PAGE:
FIG. 2 illustrates an exemplary two-tray fireplace tray system. The two-tray fireplace tray system 30 includes a first tray 32 and a second tray 34. In use, the first tray and the second tray are positioned contiguous to each other. Each tray includes a bottom surface 36 and one or more side walls 38. As ash is generated and falls through the openings 23 in fireplace grate 10, the ash accumulates on the bottom surface. The side walls prevent an accumulation of ash from spilling off the bottom surface and out of the tray. The first tray includes a handle 40 on an outer surface 41 of first side wall. The first tray also include one or more hooks 42 on a second side wall. The combination of the handle and the hooks enable a cleaning person to easily pull/move the fireplace tray system. The cleaning person applies a pulling force directly on the handle of the first tray. As the first tray moves, the hooks engage the side wall of the second tray, applying the same directional force on the second tray. Thus, movement of the first tray moves the second tray, the fireplace tray system moving in concert.

FIG. 3 illustrates additional detail of the circled areas of FIG. 2, and details an exemplary hook cooperatively linking the first tray of the fireplace tray system to the second tray of the fireplace tray system. Hook 42 extends from an attached end 44 proximate the upper edge 46 of a side wall 38 of the first tray to a position above the upper edge, thus extending in a direction substantially perpendicular to the bottom surface of the first tray. The hook then spans a predetermined distance substantially parallel to the bottom surface 36 before extending further substantially perpendicular to the bottom surface and ending at a free end 45 at a level below the upper edge of the side wall. In this preferred embodiment, the hooks have a substantially C-shape although other shaped hooks with less or more directional changes are within the contemplated scope of the invention.

In operation, the first tray 32 and second tray 34 are placed adjacent to each other. The first tray's side wall that carries the hook 42 is positioned adjacent to a side wall of the second tray. The hook extends into the second tray, the free end 44 of the hook extending below the upper edge 46 of the second tray. The hook engages side wall 38 of the second tray when the first tray is moved. Therefore, when a directional force is applied to the fireplace tray system, the first tray and the second tray move in concert.

FIGS. 47 illustrate use of the multi-tray fireplace tray system of the invention. FIG. 4 illustrates the exemplary two-tray fireplace tray system pre-positioned in a fireplace. Fireplace 50 includes an opening 52 for entry into the fireplace. The opening has a door 54 with a door ledge 56. Fireplace grate 10 is positioned in fireplace 50. The two-tray fireplace tray system 30, which includes a first tray 32 and a second tray 34, is positioned under the fireplace grate.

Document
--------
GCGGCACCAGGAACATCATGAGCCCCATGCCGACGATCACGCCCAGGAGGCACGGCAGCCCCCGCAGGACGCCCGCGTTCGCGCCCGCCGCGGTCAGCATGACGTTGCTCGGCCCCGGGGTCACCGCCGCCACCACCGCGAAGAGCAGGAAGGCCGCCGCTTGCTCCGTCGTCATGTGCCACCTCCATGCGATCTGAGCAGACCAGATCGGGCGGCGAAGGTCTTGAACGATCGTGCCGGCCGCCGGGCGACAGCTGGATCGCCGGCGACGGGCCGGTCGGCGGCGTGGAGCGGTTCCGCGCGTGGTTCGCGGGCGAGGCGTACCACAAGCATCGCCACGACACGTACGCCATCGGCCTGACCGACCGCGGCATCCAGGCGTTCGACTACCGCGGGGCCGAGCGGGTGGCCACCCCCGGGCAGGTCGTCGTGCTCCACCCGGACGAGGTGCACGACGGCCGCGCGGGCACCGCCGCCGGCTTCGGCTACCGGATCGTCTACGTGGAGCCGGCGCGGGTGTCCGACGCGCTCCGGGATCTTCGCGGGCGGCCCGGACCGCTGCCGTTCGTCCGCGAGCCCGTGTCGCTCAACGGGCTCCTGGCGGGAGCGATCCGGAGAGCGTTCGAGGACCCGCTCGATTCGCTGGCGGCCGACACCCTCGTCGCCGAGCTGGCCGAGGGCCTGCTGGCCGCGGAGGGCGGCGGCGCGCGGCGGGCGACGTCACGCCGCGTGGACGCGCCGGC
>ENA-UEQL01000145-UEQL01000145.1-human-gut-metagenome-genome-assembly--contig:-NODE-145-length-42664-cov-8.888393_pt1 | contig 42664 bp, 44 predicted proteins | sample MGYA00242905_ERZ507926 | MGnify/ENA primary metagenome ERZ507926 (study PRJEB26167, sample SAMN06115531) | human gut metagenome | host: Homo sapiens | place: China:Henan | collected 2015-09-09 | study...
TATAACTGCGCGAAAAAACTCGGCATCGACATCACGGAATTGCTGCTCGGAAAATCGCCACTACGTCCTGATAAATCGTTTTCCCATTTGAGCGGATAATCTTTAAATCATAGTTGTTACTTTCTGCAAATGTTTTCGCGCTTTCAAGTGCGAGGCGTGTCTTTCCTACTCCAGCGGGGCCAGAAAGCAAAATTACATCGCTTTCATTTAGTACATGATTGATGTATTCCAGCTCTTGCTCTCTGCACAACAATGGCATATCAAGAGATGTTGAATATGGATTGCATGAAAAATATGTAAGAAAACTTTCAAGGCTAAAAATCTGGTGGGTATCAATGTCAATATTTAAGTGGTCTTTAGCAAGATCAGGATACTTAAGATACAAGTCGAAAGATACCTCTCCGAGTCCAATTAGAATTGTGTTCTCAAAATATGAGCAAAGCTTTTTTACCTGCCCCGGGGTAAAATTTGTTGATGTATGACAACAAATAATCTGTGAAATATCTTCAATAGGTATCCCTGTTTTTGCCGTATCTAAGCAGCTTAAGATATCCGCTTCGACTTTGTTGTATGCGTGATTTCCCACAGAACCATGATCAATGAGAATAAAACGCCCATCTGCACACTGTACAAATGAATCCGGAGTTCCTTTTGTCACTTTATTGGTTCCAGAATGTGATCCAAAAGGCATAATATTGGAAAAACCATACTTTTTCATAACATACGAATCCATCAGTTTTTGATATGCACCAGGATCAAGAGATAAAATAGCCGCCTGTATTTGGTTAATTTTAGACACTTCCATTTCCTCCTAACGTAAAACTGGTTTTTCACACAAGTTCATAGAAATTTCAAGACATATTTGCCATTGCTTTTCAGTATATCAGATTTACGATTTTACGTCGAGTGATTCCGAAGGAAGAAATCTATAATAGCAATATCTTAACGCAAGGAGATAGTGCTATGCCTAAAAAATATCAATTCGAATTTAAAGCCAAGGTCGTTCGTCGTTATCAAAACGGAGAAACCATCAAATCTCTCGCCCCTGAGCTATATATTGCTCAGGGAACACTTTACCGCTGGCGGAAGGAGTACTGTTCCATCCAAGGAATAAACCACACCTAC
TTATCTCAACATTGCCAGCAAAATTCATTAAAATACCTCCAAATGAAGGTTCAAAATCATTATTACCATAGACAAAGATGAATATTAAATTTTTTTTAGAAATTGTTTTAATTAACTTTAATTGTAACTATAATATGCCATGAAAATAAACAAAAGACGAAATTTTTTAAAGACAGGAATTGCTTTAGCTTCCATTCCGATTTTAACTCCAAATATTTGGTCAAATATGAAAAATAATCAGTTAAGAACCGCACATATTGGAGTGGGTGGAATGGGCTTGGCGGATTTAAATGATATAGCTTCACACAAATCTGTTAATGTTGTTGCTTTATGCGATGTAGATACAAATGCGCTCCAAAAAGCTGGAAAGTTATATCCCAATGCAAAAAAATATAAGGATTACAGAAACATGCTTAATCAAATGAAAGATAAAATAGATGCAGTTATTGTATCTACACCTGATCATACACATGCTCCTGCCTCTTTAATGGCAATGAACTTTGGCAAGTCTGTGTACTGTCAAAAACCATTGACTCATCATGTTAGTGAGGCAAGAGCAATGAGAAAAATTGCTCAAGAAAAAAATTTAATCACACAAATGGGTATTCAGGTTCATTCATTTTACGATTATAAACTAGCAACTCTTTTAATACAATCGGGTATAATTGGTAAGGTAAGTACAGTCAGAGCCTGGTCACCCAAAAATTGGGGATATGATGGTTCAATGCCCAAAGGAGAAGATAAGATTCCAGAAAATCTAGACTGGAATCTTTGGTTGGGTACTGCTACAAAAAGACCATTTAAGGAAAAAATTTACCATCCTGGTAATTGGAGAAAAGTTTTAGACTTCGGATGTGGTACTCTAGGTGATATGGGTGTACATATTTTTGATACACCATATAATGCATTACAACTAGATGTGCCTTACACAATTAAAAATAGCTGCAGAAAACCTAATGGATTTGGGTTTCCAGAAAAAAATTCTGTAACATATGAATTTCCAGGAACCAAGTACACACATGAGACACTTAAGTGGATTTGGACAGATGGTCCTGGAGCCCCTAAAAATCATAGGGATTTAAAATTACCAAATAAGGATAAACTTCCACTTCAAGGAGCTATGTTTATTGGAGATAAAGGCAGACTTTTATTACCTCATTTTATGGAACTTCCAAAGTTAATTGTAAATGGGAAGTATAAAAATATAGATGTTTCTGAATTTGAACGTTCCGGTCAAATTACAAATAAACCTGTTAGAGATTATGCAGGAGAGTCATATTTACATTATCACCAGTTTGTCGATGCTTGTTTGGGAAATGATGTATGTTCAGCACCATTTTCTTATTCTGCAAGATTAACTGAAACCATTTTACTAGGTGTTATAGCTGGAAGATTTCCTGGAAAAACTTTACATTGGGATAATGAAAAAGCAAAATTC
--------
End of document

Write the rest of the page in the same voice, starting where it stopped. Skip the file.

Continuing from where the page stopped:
FIG. 5 illustrates the cooperation between the first tray of the fireplace tray system and the second tray of the fireplace tray system afforded by the hook linking the first tray and the second tray. As is apparent from the illustration, would a single fireplace tray cover the entire area under the fireplace grate, the single tray could not be removed from the fireplace without first removing the grate. The fireplace tray could not be pulled directly on the ground from the fireplace due to the door ledge 56 of the door 54. Further, the structure of the fireplace grate would prevent the tray from being angled enough to be pulled over the door ledge 56. The same is true should the fireplace grate be a conventional single platform grate or the two platform grate depicted.

Also, compared to a conventional single platform fireplace grate, additional structural members are required to form a two platform grate, making the two platform grate heavier to lift/move. The multi-tray fireplace tray system permits easy and safe clean-up of the fireplace without lifting/moving of the heavy fireplace grate. As the handle 40 of the first tray 32 is pulled, the second tray 34 follows the first tray. The handle also allow the first tray to be cocked at an angle for removal over the door ledge.

FIG. 6 illustrates removal of the first tray of the fireplace tray system from the fireplace. The first tray is lifted. Upon lifting the first tray, the hooks of the first tray no longer contact/engage the side wall of the second tray. The first tray unhooks from the second tray and is easily removed from the fireplace for disposal of its contents. At the same time, the second tray is left within easy reach of the opening of the fireplace.

FIG. 7 illustrates removal of the second tray of the fireplace tray system from the fireplace. The second tray is removed in the same manner as the first tray. The second tray is angled and lifted over the door ledge. The contents of the second tray are then disposed of appropriately.